The report also declares that the criminal justice response to sexual assault is too often inadequate and lays out a goal of increasing arrest, prosecution and conviction rates without any specific targets. The report blames police bias and a lack of training to investigate and prosecute sex crimes for low arrest rates and says the federal government should promote training and help police increase testing of DNA evidence collected from victims.

The report mentions the wave of sexual assault in the military — Obama last month gave the Pentagon a year to better prevent and respond to the crime within its ranks or face further reforms. White House officials say they want to set the example by turning around the sexual assault epidemic in the military.

Obama is bringing Attorney General Eric Holder, Defense Secretary Chuck Hagel, Education Secretary Arnie Duncan and Health and Human Services Secretary Kathleen Sibelius to the Oval Office on Wednesday to press them to work on the problem. Then he plans to join an ongoing meeting of his Council on Women and Girls attended by more Cabinet members in the East Room, where he is to sign the memorandum creating the task force. Vice President Joe Biden, who authored the Violence Against Women Act and has led other efforts to reduce sexual assault, also plans to attend.

Sexual assault on campus

The Five Big Lies About Campus Rape via The Chronicle:

I was reading Frank Bruni’s New York Times column, “Tackling the Roots of Rape” this morning and had two thoughts. One is that it is progress for a man to be interviewing a man about how to prevent sexual assault. Too much anti-rape activism is focused on lecturing women on how to protect themselves and too little on the largest potential pool of rapists and their destructive ideas about sex. Furthermore, men talking to men about rape, and cutting through the myths about sexuality and masculinity than enable sexual violence, is an effective strategy.

My second thought was how glad I am that I no longer teach at a residential campus. For years one student after another (mostly female, although two men reported having been raped by other men during my time there) told me awful, searing stories about the sexual violence on campus. The initial trauma was not infrequently compounded by the actions (or lack thereof) of those who were on the various disciplinary boards that dealt what would, in another context, be clearly understood as potential felonies. Part of what was heartbreaking about these conversations was that, not infrequently, the person (usually a woman) who had been raped had been persuaded to go along with a procedure in which the offender suffered no real punishment. She was also told that the entire proceeding was confidential, and she could talk to no one about what had happened. It was never clear to me what the consequences to a student breaking her or his silence would have been, but students usually believed that they would be expelled while the perpetrator continued to walk the campus.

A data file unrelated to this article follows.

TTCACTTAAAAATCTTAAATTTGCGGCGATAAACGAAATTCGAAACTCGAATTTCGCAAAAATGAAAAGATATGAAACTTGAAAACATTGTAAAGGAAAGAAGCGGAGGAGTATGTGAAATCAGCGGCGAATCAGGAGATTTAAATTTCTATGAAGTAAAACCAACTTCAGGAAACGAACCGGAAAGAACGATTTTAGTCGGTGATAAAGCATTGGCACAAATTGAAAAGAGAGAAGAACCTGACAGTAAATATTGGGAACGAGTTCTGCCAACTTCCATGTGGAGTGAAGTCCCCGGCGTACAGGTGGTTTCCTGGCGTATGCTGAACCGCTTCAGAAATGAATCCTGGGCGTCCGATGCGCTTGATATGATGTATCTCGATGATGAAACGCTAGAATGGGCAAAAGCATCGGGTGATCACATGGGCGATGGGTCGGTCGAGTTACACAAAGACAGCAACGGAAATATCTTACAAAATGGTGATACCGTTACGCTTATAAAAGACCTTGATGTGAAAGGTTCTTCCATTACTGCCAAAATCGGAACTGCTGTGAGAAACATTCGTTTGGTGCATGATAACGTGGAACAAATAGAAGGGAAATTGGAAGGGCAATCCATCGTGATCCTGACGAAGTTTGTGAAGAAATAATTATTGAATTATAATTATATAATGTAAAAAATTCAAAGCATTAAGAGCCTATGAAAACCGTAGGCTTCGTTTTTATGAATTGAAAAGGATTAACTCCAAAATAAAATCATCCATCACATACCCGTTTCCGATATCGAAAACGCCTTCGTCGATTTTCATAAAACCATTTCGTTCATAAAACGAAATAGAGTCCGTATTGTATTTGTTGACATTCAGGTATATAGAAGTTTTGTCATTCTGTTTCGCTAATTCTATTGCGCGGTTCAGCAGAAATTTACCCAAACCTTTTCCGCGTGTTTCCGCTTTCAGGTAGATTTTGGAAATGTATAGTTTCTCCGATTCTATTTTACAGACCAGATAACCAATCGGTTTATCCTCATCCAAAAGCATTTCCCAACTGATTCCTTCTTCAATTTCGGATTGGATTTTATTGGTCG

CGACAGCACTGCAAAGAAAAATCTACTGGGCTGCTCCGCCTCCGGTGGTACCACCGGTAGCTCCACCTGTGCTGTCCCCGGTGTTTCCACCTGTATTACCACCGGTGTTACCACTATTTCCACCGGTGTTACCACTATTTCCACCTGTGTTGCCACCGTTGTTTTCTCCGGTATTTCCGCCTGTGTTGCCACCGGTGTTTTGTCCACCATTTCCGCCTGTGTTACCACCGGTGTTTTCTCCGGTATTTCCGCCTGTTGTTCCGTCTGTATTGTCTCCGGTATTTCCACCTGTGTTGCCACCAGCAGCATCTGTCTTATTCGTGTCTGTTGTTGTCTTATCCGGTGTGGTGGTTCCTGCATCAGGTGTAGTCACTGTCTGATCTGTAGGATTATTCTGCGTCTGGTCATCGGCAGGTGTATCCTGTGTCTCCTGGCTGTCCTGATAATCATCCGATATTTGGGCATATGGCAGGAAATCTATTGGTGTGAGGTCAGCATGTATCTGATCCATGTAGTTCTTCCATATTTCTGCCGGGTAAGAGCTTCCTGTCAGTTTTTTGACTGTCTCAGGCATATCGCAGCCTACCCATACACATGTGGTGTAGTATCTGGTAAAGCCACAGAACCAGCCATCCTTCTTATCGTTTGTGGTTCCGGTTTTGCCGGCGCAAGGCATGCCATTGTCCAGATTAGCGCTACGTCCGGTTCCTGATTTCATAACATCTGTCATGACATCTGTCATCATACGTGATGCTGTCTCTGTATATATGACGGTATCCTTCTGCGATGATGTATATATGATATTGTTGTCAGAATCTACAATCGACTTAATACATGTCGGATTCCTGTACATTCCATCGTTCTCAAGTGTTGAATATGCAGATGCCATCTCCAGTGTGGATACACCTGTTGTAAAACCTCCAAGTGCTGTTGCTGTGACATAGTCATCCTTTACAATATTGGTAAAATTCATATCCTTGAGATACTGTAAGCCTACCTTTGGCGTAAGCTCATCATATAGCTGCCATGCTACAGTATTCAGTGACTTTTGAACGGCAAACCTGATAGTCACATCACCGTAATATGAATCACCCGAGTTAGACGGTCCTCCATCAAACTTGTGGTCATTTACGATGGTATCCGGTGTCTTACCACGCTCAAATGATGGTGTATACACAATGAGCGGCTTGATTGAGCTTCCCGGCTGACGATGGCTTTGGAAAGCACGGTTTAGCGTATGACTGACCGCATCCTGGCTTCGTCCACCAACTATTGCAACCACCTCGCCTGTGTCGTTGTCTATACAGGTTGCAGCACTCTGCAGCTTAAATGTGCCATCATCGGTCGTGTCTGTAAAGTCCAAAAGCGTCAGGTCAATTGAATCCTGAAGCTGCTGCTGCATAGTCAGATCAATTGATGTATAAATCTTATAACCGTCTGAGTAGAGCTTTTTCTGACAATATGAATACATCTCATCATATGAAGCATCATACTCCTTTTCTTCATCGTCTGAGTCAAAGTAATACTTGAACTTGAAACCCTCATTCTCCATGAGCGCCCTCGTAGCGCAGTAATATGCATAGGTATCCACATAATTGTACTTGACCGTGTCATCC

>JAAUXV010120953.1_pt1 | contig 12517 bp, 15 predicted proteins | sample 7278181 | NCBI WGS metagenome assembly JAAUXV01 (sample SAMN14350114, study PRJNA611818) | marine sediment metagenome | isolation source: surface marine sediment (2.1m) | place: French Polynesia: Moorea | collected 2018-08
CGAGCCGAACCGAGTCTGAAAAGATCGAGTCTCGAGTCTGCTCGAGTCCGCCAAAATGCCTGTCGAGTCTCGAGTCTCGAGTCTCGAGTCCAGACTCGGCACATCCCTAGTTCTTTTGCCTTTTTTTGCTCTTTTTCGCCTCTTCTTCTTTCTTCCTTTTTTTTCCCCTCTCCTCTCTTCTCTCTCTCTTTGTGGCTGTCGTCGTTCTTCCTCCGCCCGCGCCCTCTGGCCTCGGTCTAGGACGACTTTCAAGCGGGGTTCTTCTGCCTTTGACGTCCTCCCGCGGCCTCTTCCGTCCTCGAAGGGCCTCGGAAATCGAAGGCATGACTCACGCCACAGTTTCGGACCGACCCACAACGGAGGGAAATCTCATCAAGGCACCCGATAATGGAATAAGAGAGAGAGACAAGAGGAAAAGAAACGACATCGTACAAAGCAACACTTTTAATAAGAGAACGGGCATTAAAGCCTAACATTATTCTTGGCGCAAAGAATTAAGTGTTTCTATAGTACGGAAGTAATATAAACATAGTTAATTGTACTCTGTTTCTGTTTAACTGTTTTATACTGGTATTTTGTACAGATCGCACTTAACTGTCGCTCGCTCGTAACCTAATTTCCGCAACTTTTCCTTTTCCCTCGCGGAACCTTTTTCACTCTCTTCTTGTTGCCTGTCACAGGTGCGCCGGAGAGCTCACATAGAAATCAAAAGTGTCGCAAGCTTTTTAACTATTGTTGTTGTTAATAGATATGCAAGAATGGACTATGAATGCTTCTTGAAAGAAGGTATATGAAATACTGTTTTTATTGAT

At Zenith, sexual assault prevention was part of frosh orientation, and was organized around failures of communication and consent. I always wondered whether these inane workshops came back into students’ minds, in that hazy state of mind that can take over while a person is being brutally raped. Where was the moment that the conversation about consent was supposed to happen? Where the person who is raping me was supposed to care about my feelings and hear me say no? Should it have happened before or after she accepted a ride home with the person who stopped on a dark, deserted highway and explained she was getting out right nowunless some serious fellatio occurred. Was this the moment she was supposed to say brightly:

“No means no!”

The audience for this publication is largely academic, so most of you know what I’m talking about. But as the time for packing your kid up for college grows near, here are  The Five Big Lies you might want to talk to your kid about:

Lie #1: Most rapes are the result of a lack of communication. Most rapes are the result of one person wanting to exert power over another and getting a heightened sexual charge out of it. As David Lisak and Paul Miller’s research has showed, the vast majority of rapes within closed communities like college campuses are serial rapists. The person raping you has probably done it before, and if you are a new face on campus, you were probably pre-selected at the party by the rapist in consultation with his psychopath friends. The friends may not be rapists themselves, but they have been reassuring the big guy all night that “she’s really into you,” and they may assist in isolating the chosen victim from her friends. Even if the assault ultimately makes them uncomfortable, they are unlikely to intervene.